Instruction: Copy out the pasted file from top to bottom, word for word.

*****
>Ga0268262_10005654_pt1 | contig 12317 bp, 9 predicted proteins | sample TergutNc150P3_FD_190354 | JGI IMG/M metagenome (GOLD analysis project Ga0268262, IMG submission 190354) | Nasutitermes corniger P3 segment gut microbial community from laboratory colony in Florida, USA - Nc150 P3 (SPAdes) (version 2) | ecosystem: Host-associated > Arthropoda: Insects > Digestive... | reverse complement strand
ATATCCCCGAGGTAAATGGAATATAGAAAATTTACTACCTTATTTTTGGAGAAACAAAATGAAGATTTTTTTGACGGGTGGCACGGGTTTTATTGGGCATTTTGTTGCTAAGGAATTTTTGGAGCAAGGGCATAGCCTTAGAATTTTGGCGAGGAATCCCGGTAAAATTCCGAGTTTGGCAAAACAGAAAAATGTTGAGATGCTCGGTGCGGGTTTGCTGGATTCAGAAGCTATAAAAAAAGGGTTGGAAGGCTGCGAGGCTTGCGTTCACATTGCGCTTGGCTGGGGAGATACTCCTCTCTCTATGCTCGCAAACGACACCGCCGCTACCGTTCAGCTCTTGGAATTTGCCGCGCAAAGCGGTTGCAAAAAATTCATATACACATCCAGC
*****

>Ga0268262_10005654_pt1 | contig 12317 bp, 9 predicted proteins | sample TergutNc150P3_FD_190354 | JGI IMG/M metagenome (GOLD analysis project Ga0268262, IMG submission 190354) | Nasutitermes corniger P3 segment gut microbial community from laboratory colony in Florida, USA - Nc150 P3 (SPAdes) (version 2) | ecosystem: Host-associated > Arthropoda: Insects > Digestive... | reverse complement strand
ATATCCCCGAGGTAAATGGAATATAGAAAATTTACTACCTTATTTTTGGAGAAACAAAATGAAGATTTTTTTGACGGGTGGCACGGGTTTTATTGGGCATTTTGTTGCTAAGGAATTTTTGGAGCAAGGGCATAGCCTTAGAATTTTGGCGAGGAATCCCGGTAAAATTCCGAGTTTGGCAAAACAGAAAAATGTTGAGATGCTCGGTGCGGGTTTGCTGGATTCAGAAGCTATAAAAAAAGGGTTGGAAGGCTGCGAGGCTTGCGTTCACATTGCGCTTGGCTGGGGAGATACTCCTCTCTCTATGCTCGCAAACGACACCGCCGCTACCGTTCAGCTCTTGGAATTTGCCGCGCAAAGCGGTTGCAAAAAATTCATATACACATCCAGC